A Few Thoughts on Christmas and Family

Christmas (or Hanukkah, or Kwanzaa, or *insert year-end cultural/religious celebration here*) is one of those odd times of year when families reconvene, shower each other with stuff, and share warm fuzzies. When you look past all of the consumerist bullshit and think about how people expect to come together at year end, year in and year out, it’s really an amazing phenomenon.

You watch each year as people mill around the revolving door of family. New people are introduced, children are born and elders pass away. Little people grow and become accustomed to their family’s holiday traditions. They begin to expect that Christmas will in fact occur year after year. If families are mountains of adults, children begin to gain footholds in their families through the act of receiving gifts, and anticipating the reception of gifts at Christmas. At these gatherings, adults find a place to sit on the sidelines as children execute what is essentially the moment their parents have been building toward in the weeks prior. It is a place to showcase the year’s prosperity or lack thereof, it is a place to reinforce notions of who you are as a group, and it’s a time to more closely consider your own family’s dynamics, and how both adults and children are groomed to respond to the holiday through the years.

My family probably hasn’t filmed a Christmas home video since sometime in the early 1990s, but it’s fascinating to watch groups of related people coming together to participate in this big orchestrated, cultural thing. It’s like glue, or an annual check-up. Christmas keeps the dogeared corners of the family photo from snapping off completely. You may have had confrontations with certain people in the room over the course of the year, but if you are there at Christmas, those things may be temporarily overlooked for the sake of togetherness and cohesion.

People evolve inside of the holiday from one understanding of Christmas to another. From the inside of the festivities to the outside. In childhood, they are the conductors of Christmas, the celebratory centerpiece of the moment. Christmas is a celebration of children. Then, they may pass through a phase somewhere between adolescence and adulthood where Christmas can seem a rather alienating affair. Somewhere between the spotlight and the sidelines are idle stares from nonchalant faces. As adults, they’ll indulge the children they’ve produced in hopes of perpetuating that feeling of being a star. The star, or more generally, the light is a theme (the Star of Bethlehem, the star atop the tree, the Festival of Lights, the shining beacons of young human beings, of messengers and saviors, of survival and sustenance, the will to trek forward and carry on) is a theme of the holiday. It’s essentially about futures. About children. And then, in later adulthood there are the family members who, in disability, old age and/or ill-health, are removed even from the sidelines and spend the holidays in hospitals and nursing homes.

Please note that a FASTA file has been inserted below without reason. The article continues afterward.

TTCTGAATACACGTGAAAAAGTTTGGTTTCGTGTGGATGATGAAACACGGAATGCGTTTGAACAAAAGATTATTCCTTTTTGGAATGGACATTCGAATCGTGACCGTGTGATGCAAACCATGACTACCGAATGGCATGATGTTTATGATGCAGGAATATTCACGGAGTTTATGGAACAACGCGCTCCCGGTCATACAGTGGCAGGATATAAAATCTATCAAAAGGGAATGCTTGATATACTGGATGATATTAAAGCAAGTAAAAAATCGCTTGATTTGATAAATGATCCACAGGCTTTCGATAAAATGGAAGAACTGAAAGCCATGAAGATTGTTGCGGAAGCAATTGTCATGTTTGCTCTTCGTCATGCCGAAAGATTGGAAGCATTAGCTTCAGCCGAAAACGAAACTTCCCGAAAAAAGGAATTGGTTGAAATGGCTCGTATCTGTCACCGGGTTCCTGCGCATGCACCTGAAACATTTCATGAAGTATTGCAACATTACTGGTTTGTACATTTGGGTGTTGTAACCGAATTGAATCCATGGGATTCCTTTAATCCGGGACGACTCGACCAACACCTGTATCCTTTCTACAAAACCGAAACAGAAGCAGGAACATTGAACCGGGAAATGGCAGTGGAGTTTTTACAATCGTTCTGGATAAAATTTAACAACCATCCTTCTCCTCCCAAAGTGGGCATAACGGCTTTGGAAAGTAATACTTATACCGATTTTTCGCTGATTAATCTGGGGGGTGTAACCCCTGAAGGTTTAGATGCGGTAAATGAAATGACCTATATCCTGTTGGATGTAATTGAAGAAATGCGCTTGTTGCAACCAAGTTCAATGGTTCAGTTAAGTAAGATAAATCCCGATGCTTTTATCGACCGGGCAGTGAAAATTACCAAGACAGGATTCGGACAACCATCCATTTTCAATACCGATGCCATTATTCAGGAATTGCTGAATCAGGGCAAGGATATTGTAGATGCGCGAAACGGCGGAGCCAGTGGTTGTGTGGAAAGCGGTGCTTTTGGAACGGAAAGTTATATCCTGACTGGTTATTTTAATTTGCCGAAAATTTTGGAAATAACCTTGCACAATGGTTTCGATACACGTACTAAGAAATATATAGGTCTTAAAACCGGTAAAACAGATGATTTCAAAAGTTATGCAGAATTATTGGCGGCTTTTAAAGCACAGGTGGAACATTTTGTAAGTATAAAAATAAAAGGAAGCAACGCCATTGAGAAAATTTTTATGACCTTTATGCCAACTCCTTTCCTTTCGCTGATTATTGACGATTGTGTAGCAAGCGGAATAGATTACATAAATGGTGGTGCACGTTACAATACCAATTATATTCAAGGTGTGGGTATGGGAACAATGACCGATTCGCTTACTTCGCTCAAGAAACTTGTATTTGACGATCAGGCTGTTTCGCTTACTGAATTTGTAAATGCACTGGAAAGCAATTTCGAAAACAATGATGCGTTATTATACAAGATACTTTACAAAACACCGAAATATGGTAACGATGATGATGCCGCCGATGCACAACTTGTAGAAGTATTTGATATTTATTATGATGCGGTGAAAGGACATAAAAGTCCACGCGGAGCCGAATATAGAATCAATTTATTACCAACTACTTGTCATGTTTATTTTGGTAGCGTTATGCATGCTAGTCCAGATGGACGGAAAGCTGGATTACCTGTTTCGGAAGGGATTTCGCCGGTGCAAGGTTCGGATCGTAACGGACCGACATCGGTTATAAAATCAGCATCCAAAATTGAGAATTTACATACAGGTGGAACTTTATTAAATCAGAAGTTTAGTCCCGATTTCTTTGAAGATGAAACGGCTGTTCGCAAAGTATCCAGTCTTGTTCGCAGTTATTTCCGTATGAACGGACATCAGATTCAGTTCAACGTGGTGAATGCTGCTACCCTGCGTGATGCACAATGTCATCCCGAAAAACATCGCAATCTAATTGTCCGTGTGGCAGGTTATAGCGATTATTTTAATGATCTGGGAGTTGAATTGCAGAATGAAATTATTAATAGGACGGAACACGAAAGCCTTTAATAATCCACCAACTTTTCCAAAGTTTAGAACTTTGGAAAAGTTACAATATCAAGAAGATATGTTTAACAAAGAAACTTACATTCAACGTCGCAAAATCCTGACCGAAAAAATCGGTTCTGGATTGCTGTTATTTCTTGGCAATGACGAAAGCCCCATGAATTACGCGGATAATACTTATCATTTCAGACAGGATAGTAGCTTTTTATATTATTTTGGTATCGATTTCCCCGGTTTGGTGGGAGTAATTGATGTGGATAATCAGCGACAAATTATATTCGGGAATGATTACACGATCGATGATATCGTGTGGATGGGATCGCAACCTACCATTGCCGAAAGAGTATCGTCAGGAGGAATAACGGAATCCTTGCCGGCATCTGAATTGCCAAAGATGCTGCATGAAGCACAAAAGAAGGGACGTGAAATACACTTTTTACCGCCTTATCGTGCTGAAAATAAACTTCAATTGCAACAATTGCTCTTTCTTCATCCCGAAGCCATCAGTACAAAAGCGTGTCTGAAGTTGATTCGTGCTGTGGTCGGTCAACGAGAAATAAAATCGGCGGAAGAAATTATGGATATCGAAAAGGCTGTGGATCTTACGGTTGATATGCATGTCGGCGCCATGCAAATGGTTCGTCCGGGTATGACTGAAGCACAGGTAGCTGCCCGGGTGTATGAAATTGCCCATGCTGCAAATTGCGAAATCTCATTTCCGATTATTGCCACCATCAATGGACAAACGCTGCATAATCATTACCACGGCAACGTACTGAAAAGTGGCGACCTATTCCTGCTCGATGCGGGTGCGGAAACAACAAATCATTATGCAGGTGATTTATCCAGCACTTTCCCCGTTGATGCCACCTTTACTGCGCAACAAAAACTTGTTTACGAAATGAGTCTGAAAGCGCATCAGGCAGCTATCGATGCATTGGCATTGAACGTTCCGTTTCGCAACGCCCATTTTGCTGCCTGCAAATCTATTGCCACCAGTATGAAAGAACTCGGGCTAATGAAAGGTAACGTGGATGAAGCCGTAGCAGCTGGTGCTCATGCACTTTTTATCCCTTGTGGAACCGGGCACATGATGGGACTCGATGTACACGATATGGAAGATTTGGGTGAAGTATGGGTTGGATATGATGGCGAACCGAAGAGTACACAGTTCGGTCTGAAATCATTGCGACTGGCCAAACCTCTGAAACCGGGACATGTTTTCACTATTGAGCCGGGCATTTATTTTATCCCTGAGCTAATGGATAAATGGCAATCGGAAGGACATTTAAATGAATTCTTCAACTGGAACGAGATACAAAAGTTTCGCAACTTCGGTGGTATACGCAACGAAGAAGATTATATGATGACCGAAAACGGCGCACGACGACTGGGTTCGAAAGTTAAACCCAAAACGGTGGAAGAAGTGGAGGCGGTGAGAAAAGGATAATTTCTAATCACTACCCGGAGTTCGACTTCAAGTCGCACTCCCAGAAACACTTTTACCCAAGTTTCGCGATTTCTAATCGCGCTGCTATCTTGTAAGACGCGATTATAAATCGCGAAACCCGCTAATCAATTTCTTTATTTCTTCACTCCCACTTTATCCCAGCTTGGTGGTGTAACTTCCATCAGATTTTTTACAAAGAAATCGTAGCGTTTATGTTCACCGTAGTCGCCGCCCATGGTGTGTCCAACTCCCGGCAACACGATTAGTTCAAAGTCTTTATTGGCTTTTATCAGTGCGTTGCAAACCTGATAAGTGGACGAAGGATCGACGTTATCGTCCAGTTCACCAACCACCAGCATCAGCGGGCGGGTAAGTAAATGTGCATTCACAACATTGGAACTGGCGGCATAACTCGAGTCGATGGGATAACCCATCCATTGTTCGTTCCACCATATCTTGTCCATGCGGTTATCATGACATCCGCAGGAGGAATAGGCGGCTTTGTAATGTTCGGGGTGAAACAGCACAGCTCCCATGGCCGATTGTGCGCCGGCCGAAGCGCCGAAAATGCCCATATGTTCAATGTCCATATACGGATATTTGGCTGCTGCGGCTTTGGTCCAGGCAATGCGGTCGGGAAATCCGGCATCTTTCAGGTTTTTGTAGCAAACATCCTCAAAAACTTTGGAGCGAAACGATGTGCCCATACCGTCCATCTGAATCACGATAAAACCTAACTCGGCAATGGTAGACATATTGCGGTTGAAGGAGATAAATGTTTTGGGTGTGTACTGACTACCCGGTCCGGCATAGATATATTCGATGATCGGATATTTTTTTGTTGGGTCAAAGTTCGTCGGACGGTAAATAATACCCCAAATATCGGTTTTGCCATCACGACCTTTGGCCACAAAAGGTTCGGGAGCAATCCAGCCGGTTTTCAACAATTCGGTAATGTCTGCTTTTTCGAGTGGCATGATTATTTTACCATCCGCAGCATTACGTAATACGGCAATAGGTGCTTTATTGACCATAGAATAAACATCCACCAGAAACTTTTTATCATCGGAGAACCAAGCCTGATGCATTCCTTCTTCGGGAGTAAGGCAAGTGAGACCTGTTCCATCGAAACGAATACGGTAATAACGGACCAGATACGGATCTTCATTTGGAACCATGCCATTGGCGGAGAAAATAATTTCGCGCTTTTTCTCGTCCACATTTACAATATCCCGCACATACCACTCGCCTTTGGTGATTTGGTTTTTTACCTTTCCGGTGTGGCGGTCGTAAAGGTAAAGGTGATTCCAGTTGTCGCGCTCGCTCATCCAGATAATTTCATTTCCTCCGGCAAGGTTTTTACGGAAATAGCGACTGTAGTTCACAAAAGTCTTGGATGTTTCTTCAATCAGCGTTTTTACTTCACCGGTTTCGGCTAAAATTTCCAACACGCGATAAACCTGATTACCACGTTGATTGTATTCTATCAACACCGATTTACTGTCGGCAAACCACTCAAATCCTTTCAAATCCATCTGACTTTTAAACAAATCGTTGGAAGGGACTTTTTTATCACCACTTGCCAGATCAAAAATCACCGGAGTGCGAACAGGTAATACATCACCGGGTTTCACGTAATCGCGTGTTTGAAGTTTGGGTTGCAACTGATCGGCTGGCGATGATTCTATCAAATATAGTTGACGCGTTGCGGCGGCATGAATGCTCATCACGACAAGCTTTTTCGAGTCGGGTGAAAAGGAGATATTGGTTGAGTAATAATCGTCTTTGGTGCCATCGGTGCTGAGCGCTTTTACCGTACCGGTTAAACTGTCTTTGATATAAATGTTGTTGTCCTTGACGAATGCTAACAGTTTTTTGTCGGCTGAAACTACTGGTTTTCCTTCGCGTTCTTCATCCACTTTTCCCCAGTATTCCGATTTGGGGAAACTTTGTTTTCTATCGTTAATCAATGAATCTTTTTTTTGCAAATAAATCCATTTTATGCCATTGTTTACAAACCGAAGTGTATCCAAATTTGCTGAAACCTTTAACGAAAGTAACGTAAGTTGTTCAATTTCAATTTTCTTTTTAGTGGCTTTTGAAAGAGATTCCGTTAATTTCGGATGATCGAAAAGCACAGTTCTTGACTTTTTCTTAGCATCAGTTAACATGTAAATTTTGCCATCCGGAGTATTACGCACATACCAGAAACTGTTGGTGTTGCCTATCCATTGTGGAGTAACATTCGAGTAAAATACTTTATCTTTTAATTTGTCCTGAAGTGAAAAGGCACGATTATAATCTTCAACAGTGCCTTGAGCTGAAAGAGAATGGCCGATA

After my brother (1984) and myself (1988), our next youngest family member was born in 1997. Her younger brother came five days before Christmas 2001, and the youngest member of our family was born in 2007. Our teenaged cousins remained silent and detached for most of this year’s family gathering. But Kennedy Grace, who is now 4, has been the star of the show for the 3rd year in a row. She’s excited. She knows what it means. She represents the continuation of family, “the ongoing wow” (as Speed Levitch might put it). We are constantly amazed at our ability to carry on year after year, and to bring new individuals into this whole experience of being alive. On the way home from this year’s Christmas festivities at my cousin’s house, I began to think about the future of our family. Where will the young people beneath us end up? Will they progress like my brother and I into a general lack of direction or face depression in their early adulthood? How will they feel at future Christmas gatherings? These are the things that matter to one’s experience of Christmas, or of life in general.

I wondered if I would even be around at future Christmases. I’ve already progressed to the sidelines, but in more ways than one. I wondered if I would even be alive. I’m not ready for Christmas to continue happening year after year. To me, it almost means something sinister. Perhaps that is just because I am not in a good place emotionally. Post-celebration, I spent much of Christmas night crying. On the way home, this enormous wave of fear overtook me. Fear of the future. Fear of my relationship to family. Fear of the repeated occurrence of Christmas each year. Fear of the bad feelings I am developing in reference to it. Fear of being alive for years to come.

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One thought on “A Few Thoughts on Christmas and Family

  1. Pingback: The Whole ‘Growing Up’ Thing «

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